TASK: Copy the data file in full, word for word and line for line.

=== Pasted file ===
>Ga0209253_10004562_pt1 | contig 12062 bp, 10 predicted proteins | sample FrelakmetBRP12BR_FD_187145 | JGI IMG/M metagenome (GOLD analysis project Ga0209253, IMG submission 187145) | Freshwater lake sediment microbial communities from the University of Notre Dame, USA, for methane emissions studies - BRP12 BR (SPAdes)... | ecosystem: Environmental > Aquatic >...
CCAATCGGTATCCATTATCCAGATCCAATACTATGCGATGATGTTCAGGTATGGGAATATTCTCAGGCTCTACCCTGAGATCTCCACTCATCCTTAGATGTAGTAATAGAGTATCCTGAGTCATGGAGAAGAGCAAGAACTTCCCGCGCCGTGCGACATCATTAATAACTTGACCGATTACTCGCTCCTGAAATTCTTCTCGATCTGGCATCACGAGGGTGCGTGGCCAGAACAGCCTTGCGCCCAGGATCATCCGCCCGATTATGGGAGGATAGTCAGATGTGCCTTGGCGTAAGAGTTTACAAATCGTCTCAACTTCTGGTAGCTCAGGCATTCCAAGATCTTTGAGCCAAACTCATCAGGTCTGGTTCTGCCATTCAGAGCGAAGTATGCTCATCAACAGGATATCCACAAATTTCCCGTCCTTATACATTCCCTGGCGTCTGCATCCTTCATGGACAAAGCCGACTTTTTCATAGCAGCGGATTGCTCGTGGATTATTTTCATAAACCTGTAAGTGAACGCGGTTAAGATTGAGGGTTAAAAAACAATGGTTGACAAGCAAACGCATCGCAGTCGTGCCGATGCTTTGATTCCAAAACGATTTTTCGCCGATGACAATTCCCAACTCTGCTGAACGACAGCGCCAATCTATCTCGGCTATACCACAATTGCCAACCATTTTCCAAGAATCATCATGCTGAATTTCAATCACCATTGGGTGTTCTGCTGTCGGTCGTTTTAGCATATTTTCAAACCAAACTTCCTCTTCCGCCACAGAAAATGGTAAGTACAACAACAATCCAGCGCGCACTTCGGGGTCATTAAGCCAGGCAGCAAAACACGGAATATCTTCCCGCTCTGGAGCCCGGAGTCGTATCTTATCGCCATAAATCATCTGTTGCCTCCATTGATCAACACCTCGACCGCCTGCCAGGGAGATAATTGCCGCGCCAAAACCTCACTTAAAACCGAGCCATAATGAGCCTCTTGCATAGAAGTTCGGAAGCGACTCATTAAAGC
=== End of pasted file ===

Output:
>Ga0209253_10004562_pt1 | contig 12062 bp, 10 predicted proteins | sample FrelakmetBRP12BR_FD_187145 | JGI IMG/M metagenome (GOLD analysis project Ga0209253, IMG submission 187145) | Freshwater lake sediment microbial communities from the University of Notre Dame, USA, for methane emissions studies - BRP12 BR (SPAdes)... | ecosystem: Environmental > Aquatic >...
CCAATCGGTATCCATTATCCAGATCCAATACTATGCGATGATGTTCAGGTATGGGAATATTCTCAGGCTCTACCCTGAGATCTCCACTCATCCTTAGATGTAGTAATAGAGTATCCTGAGTCATGGAGAAGAGCAAGAACTTCCCGCGCCGTGCGACATCATTAATAACTTGACCGATTACTCGCTCCTGAAATTCTTCTCGATCTGGCATCACGAGGGTGCGTGGCCAGAACAGCCTTGCGCCCAGGATCATCCGCCCGATTATGGGAGGATAGTCAGATGTGCCTTGGCGTAAGAGTTTACAAATCGTCTCAACTTCTGGTAGCTCAGGCATTCCAAGATCTTTGAGCCAAACTCATCAGGTCTGGTTCTGCCATTCAGAGCGAAGTATGCTCATCAACAGGATATCCACAAATTTCCCGTCCTTATACATTCCCTGGCGTCTGCATCCTTCATGGACAAAGCCGACTTTTTCATAGCAGCGGATTGCTCGTGGATTATTTTCATAAACCTGTAAGTGAACGCGGTTAAGATTGAGGGTTAAAAAACAATGGTTGACAAGCAAACGCATCGCAGTCGTGCCGATGCTTTGATTCCAAAACGATTTTTCGCCGATGACAATTCCCAACTCTGCTGAACGACAGCGCCAATCTATCTCGGCTATACCACAATTGCCAACCATTTTCCAAGAATCATCATGCTGAATTTCAATCACCATTGGGTGTTCTGCTGTCGGTCGTTTTAGCATATTTTCAAACCAAACTTCCTCTTCCGCCACAGAAAATGGTAAGTACAACAACAATCCAGCGCGCACTTCGGGGTCATTAAGCCAGGCAGCAAAACACGGAATATCTTCCCGCTCTGGAGCCCGGAGTCGTATCTTATCGCCATAAATCATCTGTTGCCTCCATTGATCAACACCTCGACCGCCTGCCAGGGAGATAATTGCCGCGCCAAAACCTCACTTAAAACCGAGCCATAATGAGCCTCTTGCATAGAAGTTCGGAAGCGACTCATTAAAGC